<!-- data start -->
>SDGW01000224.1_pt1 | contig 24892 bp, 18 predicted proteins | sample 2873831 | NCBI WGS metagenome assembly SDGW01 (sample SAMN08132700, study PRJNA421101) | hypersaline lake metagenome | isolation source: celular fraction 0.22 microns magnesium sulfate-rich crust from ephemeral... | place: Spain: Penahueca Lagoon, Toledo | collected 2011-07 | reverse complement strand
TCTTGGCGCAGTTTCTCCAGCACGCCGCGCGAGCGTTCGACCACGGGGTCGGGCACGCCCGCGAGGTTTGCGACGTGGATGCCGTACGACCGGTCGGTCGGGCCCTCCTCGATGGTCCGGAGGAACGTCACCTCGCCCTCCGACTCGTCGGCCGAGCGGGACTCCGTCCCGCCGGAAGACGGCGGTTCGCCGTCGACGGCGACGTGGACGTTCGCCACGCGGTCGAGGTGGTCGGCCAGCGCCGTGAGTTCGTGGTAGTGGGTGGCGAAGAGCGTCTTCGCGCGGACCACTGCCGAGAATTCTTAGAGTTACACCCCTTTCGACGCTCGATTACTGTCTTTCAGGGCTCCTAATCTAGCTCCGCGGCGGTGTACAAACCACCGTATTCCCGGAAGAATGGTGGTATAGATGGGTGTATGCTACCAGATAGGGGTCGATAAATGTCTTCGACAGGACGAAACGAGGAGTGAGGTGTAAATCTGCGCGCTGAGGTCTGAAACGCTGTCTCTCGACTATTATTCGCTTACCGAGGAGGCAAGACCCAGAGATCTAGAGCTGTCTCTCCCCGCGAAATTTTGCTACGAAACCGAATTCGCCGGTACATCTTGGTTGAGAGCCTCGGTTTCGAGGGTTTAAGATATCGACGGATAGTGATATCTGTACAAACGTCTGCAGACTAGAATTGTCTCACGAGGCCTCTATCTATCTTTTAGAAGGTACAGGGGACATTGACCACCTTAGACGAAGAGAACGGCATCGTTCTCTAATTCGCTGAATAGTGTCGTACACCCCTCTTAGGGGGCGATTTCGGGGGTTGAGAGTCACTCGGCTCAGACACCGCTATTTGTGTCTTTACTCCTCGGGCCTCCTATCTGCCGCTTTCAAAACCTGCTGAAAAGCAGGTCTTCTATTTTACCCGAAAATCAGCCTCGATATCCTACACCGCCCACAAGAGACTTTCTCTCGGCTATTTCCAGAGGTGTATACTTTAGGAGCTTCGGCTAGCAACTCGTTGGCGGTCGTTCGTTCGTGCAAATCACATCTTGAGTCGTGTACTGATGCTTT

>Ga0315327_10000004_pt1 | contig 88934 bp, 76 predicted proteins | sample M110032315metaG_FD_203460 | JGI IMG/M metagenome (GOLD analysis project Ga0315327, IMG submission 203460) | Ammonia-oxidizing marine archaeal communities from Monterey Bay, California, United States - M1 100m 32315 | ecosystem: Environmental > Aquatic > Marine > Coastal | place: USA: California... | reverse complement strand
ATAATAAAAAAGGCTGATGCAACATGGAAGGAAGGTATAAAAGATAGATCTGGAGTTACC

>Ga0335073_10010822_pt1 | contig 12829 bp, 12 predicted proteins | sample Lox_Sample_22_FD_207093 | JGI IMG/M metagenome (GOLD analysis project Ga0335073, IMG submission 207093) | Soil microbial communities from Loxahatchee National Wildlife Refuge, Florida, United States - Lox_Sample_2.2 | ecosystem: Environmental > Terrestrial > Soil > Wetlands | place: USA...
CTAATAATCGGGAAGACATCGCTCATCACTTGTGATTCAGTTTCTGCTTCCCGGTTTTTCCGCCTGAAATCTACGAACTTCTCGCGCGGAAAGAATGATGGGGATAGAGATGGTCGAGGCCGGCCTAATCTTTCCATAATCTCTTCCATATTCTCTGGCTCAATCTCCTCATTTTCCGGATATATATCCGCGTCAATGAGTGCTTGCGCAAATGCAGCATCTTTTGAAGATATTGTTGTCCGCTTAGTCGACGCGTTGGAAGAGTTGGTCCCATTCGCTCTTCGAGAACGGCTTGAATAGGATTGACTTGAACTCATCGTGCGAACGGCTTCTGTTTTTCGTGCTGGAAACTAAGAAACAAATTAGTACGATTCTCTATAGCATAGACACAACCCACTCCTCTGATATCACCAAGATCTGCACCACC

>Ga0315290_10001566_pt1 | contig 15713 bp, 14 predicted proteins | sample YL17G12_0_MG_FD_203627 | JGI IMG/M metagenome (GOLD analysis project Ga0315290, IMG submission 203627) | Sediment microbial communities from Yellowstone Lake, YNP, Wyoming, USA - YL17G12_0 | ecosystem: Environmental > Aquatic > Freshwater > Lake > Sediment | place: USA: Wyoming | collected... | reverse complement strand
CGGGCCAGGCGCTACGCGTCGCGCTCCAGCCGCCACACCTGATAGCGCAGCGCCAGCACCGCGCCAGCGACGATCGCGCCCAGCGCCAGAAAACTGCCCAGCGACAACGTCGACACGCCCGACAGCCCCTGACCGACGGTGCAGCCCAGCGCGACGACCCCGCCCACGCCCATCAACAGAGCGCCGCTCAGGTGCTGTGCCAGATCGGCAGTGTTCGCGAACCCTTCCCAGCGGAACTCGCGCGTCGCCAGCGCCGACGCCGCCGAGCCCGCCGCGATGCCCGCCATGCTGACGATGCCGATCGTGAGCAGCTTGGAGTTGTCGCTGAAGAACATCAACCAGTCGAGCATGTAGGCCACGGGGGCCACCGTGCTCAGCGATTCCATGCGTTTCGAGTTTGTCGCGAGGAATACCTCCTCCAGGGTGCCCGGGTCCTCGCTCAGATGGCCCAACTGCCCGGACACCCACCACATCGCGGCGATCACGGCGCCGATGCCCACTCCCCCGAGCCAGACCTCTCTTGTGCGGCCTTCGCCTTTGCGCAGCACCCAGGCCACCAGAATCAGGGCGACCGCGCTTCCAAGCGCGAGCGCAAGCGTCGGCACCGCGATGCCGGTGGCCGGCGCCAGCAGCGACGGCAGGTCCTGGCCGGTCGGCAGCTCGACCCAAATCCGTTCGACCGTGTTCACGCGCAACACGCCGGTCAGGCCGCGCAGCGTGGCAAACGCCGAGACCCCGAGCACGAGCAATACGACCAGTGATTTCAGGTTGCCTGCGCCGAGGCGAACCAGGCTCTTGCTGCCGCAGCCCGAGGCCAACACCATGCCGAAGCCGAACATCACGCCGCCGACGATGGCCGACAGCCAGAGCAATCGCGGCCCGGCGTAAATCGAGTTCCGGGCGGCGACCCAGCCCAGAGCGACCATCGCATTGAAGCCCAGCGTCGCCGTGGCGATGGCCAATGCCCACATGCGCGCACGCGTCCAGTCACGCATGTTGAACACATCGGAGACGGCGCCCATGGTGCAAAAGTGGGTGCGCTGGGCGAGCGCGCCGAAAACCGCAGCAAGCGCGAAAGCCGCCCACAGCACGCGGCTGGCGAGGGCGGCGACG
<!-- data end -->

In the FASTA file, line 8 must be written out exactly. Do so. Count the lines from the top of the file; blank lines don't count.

CGGGCCAGGCGCTACGCGTCGCGCTCCAGCCGCCACACCTGATAGCGCAGCGCCAGCACCGCGCCAGCGACGATCGCGCCCAGCGCCAGAAAACTGCCCAGCGACAACGTCGACACGCCCGACAGCCCCTGACCGACGGTGCAGCCCAGCGCGACGACCCCGCCCACGCCCATCAACAGAGCGCCGCTCAGGTGCTGTGCCAGATCGGCAGTGTTCGCGAACCCTTCCCAGCGGAACTCGCGCGTCGCCAGCGCCGACGCCGCCGAGCCCGCCGCGATGCCCGCCATGCTGACGATGCCGATCGTGAGCAGCTTGGAGTTGTCGCTGAAGAACATCAACCAGTCGAGCATGTAGGCCACGGGGGCCACCGTGCTCAGCGATTCCATGCGTTTCGAGTTTGTCGCGAGGAATACCTCCTCCAGGGTGCCCGGGTCCTCGCTCAGATGGCCCAACTGCCCGGACACCCACCACATCGCGGCGATCACGGCGCCGATGCCCACTCCCCCGAGCCAGACCTCTCTTGTGCGGCCTTCGCCTTTGCGCAGCACCCAGGCCACCAGAATCAGGGCGACCGCGCTTCCAAGCGCGAGCGCAAGCGTCGGCACCGCGATGCCGGTGGCCGGCGCCAGCAGCGACGGCAGGTCCTGGCCGGTCGGCAGCTCGACCCAAATCCGTTCGACCGTGTTCACGCGCAACACGCCGGTCAGGCCGCGCAGCGTGGCAAACGCCGAGACCCCGAGCACGAGCAATACGACCAGTGATTTCAGGTTGCCTGCGCCGAGGCGAACCAGGCTCTTGCTGCCGCAGCCCGAGGCCAACACCATGCCGAAGCCGAACATCACGCCGCCGACGATGGCCGACAGCCAGAGCAATCGCGGCCCGGCGTAAATCGAGTTCCGGGCGGCGACCCAGCCCAGAGCGACCATCGCATTGAAGCCCAGCGTCGCCGTGGCGATGGCCAATGCCCACATGCGCGCACGCGTCCAGTCACGCATGTTGAACACATCGGAGACGGCGCCCATGGTGCAAAAGTGGGTGCGCTGGGCGAGCGCGCCGAAAACCGCAGCAAGCGCGAAAGCCGCCCACAGCACGCGGCTGGCGAGGGCGGCGACG